GOLDEN — It’s unlikely that unincorporated Jefferson County will see retail marijuana shops soon, although the Board of Commissioners could be on board with allowing pot testing facilities in the near future.
At a special staff briefing Friday, commissioners gave county staff a more clear direction on areas to study regarding the marijuana industry before the commissioners make a decision on how to proceed. The county has a moratorium banning the marijuana business in unincorporated areas until Jan. 1, 2016.
County staff told the commissioners previously that staff would need general directions almost immediately so they could work on amending zoning regulations and notify the public of hearings in time to vote on any matter by Nov. 17, which staff said would be the deadline prior to the moratorium expiring.
Staff briefed the commissioners on options regarding retail sales, manufacturing, testing and cultivation. Staff broke down the least restrictive options to the most restrictive.
Commissioners were hesitant to advise staff to spend time investigating retail sales.
“I’m comfortable saying, based on all the facts, that retail might not be the best option,” Commissioner Casey Tighe said. “I think our feeling right now is staff should not spend time analyzing retail options.”
Tighe specifically referenced the questions surrounding the county’s ability to tax the industry and cited a lawsuit filed this week against Adams County, which is being sued by Commerce City, Aurora and Northglenn regarding a sales tax the county imposed on the marijuana industry.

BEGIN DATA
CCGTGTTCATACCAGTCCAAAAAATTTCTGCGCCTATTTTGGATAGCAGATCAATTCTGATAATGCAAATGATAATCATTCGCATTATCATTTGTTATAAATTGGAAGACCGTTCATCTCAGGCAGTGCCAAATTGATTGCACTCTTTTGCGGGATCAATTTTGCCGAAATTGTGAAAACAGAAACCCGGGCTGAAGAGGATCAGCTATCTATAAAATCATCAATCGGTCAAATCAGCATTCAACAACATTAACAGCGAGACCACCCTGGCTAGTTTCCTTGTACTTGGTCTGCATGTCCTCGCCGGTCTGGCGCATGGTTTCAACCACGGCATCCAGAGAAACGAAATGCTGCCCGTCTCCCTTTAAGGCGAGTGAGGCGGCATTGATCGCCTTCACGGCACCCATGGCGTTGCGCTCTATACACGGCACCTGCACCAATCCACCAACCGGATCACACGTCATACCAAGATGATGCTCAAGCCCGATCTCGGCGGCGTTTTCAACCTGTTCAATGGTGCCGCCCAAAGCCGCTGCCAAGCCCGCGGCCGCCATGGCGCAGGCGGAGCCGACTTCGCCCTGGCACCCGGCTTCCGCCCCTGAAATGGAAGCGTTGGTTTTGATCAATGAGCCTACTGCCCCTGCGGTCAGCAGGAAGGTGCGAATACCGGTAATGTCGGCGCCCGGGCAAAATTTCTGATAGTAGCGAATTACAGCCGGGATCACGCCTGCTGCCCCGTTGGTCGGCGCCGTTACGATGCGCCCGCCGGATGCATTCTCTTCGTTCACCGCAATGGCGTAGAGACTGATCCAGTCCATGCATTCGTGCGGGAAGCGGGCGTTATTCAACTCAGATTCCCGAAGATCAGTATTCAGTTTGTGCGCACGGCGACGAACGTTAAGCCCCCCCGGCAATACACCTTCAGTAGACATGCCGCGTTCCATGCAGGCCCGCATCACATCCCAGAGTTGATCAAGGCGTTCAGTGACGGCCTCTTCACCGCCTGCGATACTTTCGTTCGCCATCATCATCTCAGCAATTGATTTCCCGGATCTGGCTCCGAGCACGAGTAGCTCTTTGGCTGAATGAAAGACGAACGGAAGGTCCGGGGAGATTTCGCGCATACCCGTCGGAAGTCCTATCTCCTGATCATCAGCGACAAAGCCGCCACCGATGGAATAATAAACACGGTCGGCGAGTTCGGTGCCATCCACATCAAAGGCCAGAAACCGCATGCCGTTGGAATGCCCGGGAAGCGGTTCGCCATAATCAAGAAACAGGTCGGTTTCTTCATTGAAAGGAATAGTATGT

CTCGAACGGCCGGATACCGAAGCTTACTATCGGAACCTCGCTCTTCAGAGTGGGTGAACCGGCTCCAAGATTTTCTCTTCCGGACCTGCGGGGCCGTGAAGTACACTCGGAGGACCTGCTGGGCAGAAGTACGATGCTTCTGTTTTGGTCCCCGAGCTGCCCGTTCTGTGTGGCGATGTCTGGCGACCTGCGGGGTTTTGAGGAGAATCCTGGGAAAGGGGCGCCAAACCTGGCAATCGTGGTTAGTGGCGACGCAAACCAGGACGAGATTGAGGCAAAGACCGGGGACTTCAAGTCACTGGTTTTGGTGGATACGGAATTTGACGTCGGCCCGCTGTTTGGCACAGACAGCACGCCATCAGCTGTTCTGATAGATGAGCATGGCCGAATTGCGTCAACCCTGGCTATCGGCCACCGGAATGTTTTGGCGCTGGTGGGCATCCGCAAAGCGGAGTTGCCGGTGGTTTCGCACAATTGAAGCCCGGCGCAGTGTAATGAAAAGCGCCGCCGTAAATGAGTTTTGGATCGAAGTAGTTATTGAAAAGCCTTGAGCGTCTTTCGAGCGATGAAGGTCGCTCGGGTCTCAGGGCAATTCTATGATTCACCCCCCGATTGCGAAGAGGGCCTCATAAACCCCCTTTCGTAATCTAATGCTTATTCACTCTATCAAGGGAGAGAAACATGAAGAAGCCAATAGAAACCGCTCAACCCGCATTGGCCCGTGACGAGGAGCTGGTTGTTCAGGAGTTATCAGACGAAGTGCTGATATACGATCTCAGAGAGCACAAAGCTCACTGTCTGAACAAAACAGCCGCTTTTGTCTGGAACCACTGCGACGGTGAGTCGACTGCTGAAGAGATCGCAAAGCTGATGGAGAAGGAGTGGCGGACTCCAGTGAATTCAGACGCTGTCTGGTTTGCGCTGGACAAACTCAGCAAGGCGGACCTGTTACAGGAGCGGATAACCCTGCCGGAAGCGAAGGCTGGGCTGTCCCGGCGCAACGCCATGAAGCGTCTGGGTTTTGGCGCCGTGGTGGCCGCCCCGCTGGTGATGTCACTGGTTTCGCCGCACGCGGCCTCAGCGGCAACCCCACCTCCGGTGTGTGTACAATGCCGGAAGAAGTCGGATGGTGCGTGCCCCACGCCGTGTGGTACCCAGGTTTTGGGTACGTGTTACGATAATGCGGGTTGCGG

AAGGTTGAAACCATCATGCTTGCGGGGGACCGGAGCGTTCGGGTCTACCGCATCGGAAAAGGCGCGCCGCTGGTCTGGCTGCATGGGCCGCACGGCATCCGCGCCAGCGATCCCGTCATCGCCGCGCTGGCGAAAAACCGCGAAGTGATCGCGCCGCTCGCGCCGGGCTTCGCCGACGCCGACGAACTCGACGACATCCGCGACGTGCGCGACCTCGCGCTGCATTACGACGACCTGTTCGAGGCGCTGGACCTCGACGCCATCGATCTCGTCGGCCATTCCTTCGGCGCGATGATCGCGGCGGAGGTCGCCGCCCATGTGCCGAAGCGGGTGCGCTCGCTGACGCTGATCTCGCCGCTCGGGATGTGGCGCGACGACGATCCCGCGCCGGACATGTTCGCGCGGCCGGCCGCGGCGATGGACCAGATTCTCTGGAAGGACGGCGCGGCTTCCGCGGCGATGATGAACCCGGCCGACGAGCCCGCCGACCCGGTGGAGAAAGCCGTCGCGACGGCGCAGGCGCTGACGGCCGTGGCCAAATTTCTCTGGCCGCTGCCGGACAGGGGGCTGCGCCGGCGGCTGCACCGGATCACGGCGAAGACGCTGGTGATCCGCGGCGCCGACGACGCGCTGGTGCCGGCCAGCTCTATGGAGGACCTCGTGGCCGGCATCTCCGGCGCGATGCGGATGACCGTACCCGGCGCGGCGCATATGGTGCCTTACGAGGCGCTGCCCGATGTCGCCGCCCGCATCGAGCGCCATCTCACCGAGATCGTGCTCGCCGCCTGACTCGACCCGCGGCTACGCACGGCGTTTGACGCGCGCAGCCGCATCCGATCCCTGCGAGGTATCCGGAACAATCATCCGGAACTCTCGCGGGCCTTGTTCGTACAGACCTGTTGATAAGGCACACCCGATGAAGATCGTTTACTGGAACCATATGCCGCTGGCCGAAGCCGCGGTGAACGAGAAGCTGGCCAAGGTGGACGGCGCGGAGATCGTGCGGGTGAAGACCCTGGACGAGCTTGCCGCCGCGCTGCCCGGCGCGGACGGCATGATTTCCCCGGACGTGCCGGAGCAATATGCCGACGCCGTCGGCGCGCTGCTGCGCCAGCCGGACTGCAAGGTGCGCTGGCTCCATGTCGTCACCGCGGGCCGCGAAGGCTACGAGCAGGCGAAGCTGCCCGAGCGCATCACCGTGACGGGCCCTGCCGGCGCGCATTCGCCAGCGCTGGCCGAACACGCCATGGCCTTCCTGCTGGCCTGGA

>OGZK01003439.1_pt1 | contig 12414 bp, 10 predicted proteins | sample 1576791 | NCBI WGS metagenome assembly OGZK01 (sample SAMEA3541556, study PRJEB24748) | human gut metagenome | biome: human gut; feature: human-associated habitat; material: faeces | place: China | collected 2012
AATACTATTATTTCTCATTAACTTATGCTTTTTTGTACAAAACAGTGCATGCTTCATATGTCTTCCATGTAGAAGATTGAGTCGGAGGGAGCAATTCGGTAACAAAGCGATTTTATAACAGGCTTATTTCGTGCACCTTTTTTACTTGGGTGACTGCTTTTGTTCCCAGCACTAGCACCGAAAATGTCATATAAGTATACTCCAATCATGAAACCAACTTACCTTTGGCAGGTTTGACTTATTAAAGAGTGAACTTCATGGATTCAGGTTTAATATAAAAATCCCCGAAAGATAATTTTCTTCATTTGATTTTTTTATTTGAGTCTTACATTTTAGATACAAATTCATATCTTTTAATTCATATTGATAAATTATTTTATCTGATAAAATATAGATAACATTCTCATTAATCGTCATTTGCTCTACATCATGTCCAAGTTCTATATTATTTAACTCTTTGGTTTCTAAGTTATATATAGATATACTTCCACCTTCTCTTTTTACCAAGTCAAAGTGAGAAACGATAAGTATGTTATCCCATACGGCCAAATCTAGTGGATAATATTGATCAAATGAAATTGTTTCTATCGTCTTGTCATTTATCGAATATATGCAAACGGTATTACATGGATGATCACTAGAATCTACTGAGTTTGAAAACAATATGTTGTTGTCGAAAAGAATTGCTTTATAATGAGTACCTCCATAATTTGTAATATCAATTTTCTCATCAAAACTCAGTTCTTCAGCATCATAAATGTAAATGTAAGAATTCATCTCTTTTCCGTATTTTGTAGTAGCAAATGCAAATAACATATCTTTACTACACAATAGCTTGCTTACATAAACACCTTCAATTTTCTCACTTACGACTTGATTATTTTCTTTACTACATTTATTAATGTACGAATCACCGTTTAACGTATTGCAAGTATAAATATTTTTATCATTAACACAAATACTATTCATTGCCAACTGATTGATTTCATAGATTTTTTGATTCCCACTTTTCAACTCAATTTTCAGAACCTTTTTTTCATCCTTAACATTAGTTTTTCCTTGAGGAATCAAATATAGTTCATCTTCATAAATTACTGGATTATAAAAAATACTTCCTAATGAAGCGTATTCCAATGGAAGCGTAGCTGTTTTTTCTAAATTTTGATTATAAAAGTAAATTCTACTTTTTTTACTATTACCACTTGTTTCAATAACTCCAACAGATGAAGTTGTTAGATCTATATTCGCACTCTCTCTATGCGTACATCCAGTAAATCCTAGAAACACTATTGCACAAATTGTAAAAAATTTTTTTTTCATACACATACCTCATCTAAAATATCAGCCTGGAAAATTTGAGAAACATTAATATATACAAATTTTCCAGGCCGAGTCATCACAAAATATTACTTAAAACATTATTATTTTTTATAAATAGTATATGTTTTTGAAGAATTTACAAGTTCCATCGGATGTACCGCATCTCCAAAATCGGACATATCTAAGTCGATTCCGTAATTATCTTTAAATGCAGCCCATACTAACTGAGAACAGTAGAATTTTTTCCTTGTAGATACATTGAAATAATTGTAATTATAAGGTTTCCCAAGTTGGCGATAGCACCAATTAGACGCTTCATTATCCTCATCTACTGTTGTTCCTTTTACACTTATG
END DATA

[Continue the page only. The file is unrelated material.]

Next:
Commissioner Don Rosier, who has previously supported an investigation into allowing testing facilities, again advocated for staff to look at options to allow testing and options for restrictions.
Rosier noted the shortage of testing sites in the state and said Jeffco would be a good candidate for a well-educated, high-paying industry.
“I don’t see this as issue — I see it as an economic developer,” he said.
Both Tighe and Commissioner Libby Szabo agreed and asked to staff to further study testing options. The commissioners also asked staff for options on cultivation and manufacturing.
Szabo stressed to the board that she doesn’t believe there is enough information out there to make a good decision on the marijuana issue.
“I don’t think the data is in to make a conclusion,” she said. “We would be flying off our hip to solve an issue where we don’t even know some of the things that could come out of it.”
Szabo joined the board in January and has not yet voted on the matter as commissioner.
If the county is to allow part of the marijuana business in unincorporated Jeffco, she believes it should be done slowly over time, while carefully analyzing what’s happening around the state.
She said: “I think people put us in office to make clear, sound decisions, not shoot from the hip.”
Joe Vaccarelli: 303-954-2396, email@example.com or twitter.com/joe_vacc